- Differential tariff, delays in tariff revisions lead to financial losses: In 2013-14, the average cost of supplying power was Rs 5.9/kWh whereas the average tariff was Rs 4.8/kWh. In the same year, across consumer categories, the average tariff was highest for commercial (Rs 7.6/kWh) and industrial (Rs 6.3/kWh) consumers. Average tariff was the lowest for agricultural consumers at 1.8 Rs/kWh (due to direct subsidies received from the state government and cross-subsidisation by commercial and industrial consumers). Recently in the state of Andhra Pradesh, state government planned to reopen the power purchase agreements inked under the previous government. According to a Andhra Pradesh government order dated 26 June, Cabinet Sub Committee has been set up to “identify the person/persons/institutions responsible for prima facie mala fide decisions and actions, and recommend appropriate action.” This decision led to confusion and instability among power suppliers and power purchasers.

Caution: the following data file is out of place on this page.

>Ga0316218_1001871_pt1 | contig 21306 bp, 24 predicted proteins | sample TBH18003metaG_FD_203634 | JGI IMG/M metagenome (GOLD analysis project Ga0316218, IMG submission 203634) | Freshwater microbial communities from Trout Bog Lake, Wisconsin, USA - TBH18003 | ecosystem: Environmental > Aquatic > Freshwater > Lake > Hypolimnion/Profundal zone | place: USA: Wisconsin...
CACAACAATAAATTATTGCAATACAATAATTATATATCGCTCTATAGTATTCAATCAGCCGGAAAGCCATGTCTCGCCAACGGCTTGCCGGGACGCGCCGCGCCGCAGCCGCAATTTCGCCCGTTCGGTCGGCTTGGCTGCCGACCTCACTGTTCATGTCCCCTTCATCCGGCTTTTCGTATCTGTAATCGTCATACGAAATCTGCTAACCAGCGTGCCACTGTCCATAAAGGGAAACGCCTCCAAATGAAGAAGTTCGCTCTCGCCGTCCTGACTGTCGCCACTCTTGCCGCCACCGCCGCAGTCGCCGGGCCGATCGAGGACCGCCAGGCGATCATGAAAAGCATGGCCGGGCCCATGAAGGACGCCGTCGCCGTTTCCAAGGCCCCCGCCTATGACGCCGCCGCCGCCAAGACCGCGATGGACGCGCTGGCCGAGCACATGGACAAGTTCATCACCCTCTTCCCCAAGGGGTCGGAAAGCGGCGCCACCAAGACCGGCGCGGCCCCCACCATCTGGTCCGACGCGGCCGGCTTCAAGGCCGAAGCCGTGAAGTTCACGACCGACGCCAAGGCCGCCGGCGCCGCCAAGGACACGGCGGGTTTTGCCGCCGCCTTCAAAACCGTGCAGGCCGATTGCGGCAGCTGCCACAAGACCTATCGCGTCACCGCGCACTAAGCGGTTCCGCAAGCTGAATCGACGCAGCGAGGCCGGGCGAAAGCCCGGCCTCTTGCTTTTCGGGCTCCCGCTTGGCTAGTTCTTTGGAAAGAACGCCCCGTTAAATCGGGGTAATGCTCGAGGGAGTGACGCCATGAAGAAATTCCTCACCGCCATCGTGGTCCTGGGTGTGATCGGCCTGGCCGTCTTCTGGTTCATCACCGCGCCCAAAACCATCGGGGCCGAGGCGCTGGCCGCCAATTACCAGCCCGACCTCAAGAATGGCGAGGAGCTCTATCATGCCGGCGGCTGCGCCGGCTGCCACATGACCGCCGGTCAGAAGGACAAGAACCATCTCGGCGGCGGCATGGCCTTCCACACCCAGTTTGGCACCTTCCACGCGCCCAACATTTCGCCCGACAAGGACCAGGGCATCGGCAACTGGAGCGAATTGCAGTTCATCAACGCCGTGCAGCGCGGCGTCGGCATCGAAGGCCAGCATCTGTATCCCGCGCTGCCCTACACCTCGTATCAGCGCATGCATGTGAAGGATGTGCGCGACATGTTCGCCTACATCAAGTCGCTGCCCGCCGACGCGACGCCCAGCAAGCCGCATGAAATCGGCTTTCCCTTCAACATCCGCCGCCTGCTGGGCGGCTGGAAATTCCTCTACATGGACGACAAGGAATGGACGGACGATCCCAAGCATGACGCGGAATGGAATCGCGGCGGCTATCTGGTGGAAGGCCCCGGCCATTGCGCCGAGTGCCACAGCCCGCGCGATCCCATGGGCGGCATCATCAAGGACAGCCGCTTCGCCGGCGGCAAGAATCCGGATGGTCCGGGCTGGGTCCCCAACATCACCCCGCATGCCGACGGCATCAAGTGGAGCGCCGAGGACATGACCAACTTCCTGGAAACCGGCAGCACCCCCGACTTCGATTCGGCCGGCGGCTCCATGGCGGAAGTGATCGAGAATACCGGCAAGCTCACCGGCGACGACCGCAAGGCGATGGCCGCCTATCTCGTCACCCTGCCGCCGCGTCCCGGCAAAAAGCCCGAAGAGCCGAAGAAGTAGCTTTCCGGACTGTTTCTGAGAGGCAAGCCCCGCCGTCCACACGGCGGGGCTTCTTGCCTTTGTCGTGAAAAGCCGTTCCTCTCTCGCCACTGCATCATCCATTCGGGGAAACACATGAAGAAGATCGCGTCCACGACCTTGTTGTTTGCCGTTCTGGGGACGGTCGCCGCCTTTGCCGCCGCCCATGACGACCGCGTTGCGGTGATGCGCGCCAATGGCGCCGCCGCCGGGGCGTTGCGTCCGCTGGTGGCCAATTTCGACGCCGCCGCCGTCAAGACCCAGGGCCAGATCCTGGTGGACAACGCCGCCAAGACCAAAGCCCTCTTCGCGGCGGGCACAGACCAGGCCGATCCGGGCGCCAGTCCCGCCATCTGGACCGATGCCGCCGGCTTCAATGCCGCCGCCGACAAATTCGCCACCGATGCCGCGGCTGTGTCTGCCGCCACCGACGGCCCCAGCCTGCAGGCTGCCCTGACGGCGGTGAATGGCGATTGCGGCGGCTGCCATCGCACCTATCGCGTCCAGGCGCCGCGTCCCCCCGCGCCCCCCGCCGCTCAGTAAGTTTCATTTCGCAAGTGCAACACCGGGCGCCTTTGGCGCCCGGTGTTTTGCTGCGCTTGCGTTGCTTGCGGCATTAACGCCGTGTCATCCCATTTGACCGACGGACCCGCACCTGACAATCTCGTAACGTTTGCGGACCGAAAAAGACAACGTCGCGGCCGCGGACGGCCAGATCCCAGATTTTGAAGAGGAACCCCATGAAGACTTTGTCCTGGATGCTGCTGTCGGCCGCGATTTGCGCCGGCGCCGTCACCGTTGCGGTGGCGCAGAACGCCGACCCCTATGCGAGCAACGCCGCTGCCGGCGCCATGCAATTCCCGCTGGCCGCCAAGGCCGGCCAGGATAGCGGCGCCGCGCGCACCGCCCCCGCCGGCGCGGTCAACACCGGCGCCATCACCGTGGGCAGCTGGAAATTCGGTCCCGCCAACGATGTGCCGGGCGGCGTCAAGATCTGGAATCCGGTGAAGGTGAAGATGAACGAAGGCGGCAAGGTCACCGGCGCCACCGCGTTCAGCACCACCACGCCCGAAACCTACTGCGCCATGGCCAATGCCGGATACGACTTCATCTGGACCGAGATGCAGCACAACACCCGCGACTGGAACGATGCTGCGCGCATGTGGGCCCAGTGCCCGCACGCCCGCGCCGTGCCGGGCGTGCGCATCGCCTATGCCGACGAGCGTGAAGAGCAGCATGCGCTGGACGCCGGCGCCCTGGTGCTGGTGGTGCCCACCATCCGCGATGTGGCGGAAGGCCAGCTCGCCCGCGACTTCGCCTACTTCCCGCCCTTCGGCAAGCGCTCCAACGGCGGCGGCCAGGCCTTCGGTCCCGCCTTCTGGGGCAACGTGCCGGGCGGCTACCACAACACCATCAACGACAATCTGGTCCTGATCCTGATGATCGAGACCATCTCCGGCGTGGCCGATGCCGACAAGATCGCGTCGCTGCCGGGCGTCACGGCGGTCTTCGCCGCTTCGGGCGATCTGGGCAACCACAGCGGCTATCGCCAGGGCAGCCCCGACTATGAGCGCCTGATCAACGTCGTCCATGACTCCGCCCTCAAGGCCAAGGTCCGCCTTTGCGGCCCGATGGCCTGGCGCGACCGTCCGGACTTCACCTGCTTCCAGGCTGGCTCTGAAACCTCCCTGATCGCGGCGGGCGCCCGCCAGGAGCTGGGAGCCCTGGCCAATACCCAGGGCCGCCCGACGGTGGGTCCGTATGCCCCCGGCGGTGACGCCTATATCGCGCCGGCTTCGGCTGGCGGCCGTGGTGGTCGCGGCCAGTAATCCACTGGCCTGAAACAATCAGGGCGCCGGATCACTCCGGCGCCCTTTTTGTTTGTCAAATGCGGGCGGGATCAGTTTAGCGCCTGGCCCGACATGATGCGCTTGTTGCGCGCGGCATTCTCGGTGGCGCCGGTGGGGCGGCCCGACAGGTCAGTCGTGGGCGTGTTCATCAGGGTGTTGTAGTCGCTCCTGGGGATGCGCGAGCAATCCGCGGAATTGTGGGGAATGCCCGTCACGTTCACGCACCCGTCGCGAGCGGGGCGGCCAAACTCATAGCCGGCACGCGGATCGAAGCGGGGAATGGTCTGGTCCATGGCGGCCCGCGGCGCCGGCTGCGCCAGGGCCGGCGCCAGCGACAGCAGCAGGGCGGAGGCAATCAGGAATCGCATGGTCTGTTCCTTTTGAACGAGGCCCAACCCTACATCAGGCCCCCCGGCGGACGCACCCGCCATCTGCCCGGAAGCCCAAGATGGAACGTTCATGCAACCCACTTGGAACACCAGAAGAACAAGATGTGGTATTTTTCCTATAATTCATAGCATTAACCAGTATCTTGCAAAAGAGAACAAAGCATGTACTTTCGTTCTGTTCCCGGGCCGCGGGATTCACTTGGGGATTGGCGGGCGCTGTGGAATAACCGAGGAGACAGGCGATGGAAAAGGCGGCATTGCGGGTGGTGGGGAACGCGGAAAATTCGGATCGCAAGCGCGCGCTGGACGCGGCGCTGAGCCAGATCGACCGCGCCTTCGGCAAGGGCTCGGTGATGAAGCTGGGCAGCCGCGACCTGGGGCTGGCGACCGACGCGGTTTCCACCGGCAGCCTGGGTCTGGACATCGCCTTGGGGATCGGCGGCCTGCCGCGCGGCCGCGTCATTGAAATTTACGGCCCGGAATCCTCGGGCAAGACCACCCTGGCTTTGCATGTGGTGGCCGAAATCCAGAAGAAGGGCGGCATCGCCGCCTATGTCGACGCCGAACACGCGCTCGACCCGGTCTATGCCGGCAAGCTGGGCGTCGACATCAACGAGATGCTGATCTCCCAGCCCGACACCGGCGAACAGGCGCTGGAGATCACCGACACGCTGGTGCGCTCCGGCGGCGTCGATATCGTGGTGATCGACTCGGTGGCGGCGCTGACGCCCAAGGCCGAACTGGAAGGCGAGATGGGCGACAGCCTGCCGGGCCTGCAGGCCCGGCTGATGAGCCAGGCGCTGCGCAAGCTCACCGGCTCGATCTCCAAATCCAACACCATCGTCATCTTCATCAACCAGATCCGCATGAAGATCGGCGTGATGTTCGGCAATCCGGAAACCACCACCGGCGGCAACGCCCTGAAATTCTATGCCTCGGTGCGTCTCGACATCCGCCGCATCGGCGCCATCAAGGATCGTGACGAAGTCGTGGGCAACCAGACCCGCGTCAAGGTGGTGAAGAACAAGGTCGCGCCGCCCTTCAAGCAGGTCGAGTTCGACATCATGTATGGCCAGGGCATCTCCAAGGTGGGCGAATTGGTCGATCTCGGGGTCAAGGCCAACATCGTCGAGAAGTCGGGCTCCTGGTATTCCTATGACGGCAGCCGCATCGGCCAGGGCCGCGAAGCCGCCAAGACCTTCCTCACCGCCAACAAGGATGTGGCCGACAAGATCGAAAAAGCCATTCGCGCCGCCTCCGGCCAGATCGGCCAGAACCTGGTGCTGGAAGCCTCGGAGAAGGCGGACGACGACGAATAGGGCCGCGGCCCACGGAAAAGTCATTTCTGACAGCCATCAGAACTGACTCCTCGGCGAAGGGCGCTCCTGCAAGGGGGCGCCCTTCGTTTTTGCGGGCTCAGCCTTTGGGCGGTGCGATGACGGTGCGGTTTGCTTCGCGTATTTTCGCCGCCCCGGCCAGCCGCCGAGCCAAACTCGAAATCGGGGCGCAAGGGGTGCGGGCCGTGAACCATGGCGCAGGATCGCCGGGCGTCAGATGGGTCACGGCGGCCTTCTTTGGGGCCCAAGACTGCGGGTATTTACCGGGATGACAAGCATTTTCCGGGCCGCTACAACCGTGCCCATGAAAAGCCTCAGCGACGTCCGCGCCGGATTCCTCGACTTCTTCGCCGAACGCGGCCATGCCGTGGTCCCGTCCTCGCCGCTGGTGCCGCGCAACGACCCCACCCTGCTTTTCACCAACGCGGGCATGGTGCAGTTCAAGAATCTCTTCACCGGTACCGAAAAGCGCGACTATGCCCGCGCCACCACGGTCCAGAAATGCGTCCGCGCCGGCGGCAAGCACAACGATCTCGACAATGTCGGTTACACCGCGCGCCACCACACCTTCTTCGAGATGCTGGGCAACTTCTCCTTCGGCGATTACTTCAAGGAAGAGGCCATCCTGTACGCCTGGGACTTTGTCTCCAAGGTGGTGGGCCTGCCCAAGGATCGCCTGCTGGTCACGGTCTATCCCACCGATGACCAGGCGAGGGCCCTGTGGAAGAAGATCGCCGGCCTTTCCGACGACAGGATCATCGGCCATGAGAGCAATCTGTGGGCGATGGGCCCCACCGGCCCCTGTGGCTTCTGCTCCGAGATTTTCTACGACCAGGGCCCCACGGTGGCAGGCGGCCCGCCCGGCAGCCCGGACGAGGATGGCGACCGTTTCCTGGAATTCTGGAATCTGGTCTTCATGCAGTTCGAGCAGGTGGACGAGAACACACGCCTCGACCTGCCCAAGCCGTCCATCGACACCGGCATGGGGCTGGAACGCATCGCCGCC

- The financial condition of power distribution companies has only worsened after the launch of the Ujjwal Discom Assurance Yojana (UDAY). Their dues to power generators, at over ₹41,000 crore, have been rising after the launch of UDAY in 2015. The aims of UDAY — reduction in aggregate technical and commercial losses, reduction of the gap between costs and revenue and tariff revisions — have not been met.
- Challenges to Renewable energy: The cap on tariffs, imposition of duties on solar panels, infrastructure constraints, execution and operating challenges have made investors worried about the viability of projects.